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Eating a Wider Variety of Protein May Lower Risk of High Blood Pressure, New Research Says

Eating a Wider Variety of Protein May Lower Risk of High Blood Pressure, New Research Says

A well-balanced diet could be the ticket to better blood pressure.

  • New research found eating protein from a variety of sources was associated with a lower risk of developing high blood pressure.
  • Participants who ate four or more protein sources a week had a 66% lower risk of developing hypertension compared to those who had two or fewer protein sources a week.
  • Experts recommend eating a well-balanced diet, exercising, and getting enough sleep to keep blood pressure in check.

What you eat can have a major impact on your overall health. Especially when it comes to heart health, you’ll often hear medical professionals touting diets (like the Mediterranean diet) that increase vegetables, heart-healthy fats, and whole grains, while slashing animal products and sodium. But a new study looked at a lesser talked about nutrient’s ability to impact our heart health—protein.

The research published in the journal Hypertension suggests eating a diet with a greater variety of protein sources may help adults lower their risk of developing high blood pressure. Researchers examined data from nearly 12,200 participants from the China Health and Nutrition Survey who were part of at least two of the seven rounds of the questionnaire. Participants self-reported their diets for three consecutive days and they reported what types of food they kept in their homes. Researchers used the initial responses as a baseline and the final round of questionnaires as a follow-up.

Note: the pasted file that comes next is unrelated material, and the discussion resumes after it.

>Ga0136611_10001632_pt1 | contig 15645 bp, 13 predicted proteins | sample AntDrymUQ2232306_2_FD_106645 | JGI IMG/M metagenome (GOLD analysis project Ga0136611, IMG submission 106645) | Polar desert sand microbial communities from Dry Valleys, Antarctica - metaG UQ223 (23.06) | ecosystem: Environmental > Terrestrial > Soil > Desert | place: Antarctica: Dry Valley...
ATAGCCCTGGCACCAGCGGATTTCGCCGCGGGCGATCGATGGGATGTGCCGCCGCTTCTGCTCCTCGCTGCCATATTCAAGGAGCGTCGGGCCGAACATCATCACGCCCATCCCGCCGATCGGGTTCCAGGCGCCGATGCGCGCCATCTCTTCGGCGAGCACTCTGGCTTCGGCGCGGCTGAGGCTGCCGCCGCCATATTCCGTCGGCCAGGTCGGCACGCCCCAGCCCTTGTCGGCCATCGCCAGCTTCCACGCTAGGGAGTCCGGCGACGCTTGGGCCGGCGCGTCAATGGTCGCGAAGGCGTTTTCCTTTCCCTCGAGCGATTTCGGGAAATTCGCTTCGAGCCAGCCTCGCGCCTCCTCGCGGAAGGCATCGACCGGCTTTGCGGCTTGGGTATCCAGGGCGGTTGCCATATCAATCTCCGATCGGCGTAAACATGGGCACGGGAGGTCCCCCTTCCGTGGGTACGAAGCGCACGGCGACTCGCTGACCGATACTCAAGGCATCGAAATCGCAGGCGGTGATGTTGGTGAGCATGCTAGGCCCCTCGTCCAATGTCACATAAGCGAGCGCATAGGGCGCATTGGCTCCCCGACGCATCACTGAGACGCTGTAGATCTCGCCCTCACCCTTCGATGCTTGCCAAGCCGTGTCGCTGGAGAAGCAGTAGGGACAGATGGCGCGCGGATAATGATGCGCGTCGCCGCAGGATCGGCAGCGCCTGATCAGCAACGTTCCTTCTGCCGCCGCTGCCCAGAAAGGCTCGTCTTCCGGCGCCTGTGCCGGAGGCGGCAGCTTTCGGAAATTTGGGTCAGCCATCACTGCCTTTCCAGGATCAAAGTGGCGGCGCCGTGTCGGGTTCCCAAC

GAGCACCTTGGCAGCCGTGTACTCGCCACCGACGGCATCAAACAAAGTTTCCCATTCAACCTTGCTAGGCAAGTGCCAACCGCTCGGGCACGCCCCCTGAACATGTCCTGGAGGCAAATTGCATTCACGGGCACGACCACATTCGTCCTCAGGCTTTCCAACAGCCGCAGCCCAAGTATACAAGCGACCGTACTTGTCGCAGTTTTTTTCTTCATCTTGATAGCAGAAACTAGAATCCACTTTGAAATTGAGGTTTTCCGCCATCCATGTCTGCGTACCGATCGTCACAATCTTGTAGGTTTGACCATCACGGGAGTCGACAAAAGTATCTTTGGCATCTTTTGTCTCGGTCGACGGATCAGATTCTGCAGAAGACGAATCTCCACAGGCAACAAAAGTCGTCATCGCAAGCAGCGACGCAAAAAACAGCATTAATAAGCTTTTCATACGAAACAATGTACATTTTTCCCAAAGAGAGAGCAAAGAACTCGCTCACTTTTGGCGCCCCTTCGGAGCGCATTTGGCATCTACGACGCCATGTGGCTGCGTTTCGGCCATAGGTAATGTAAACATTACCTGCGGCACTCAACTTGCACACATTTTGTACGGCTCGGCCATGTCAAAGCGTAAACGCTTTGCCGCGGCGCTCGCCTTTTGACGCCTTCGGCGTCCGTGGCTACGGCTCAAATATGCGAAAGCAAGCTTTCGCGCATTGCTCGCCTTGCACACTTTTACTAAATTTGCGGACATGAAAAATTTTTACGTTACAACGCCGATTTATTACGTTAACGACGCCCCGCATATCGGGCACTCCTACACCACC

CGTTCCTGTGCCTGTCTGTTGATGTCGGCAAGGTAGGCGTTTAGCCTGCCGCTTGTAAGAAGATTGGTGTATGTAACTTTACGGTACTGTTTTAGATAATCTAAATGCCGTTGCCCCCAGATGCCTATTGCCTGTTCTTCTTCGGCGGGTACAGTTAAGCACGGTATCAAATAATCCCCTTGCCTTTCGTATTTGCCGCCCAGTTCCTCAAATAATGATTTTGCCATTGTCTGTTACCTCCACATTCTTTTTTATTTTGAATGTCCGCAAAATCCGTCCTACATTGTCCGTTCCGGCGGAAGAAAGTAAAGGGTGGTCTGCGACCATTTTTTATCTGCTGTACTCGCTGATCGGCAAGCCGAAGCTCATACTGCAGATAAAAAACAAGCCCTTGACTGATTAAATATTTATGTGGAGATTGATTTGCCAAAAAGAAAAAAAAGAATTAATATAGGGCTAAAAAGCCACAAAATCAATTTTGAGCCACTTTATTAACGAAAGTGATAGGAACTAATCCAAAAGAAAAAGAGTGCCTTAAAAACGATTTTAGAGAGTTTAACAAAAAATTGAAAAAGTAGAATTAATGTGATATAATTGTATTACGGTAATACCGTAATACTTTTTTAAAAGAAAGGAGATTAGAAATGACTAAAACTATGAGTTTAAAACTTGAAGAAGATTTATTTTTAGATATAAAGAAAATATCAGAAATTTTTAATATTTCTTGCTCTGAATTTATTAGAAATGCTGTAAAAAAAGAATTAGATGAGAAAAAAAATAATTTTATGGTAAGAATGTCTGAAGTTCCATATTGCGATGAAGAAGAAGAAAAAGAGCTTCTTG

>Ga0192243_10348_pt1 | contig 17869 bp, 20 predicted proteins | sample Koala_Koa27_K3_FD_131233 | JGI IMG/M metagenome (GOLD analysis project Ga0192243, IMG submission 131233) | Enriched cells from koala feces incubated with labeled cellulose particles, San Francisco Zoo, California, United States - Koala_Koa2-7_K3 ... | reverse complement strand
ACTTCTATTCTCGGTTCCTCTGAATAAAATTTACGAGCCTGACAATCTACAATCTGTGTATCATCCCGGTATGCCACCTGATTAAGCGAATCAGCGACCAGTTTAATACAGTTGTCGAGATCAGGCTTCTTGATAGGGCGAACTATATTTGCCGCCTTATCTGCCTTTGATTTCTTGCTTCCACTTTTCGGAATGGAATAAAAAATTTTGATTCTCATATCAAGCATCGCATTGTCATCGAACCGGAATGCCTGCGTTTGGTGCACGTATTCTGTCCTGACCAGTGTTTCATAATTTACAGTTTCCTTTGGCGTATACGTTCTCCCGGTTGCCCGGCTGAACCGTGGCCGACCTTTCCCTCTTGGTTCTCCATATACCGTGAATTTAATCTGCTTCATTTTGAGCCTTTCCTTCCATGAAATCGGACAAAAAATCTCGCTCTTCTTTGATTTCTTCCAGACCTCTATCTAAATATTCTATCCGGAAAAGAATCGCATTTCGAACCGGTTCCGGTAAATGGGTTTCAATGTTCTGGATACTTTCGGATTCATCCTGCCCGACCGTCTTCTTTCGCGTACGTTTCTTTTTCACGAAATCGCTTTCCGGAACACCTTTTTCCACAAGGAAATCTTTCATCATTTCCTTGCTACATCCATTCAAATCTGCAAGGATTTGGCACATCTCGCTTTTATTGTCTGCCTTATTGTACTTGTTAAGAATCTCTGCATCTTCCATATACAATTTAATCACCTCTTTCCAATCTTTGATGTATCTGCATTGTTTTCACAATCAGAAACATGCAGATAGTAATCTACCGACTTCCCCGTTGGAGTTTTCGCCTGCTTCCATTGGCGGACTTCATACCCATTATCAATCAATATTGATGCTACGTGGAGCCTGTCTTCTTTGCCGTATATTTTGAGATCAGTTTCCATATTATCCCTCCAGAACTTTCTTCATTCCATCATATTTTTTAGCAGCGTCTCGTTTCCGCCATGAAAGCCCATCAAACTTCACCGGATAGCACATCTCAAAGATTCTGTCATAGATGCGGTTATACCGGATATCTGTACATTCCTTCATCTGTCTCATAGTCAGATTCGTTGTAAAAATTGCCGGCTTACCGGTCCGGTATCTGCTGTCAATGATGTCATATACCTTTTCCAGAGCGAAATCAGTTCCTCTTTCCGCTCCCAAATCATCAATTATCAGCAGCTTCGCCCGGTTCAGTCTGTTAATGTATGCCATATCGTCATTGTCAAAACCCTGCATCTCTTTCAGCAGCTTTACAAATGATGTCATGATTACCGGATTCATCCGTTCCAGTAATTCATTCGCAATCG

Participants were scored based on how many protein sources were consumed of eight categories. These protein sources included whole grains, refined grains, processed red meat, unprocessed red meat, poultry, fish, eggs, and legumes. For each source eaten, participants were given one point.

After an average of six years, researchers followed up with participants to gauge if they had developed new-onset hypertension since the original survey. New-onset hypertension was defined as a systolic pressure above or equal to 140 mm Hg and diastolic blood pressure greater than or equal to 90 mm Hg, or if a medical professional diagnosed or began treating a participant with high blood pressure, according to the study.

Researchers found that more than 35% of the participants developed early-onset hypertension during the follow-ups. Those who ate four or more protein sources a week had a 66% lower risk of developing high blood pressure compared to those who had two or fewer protein sources a week.

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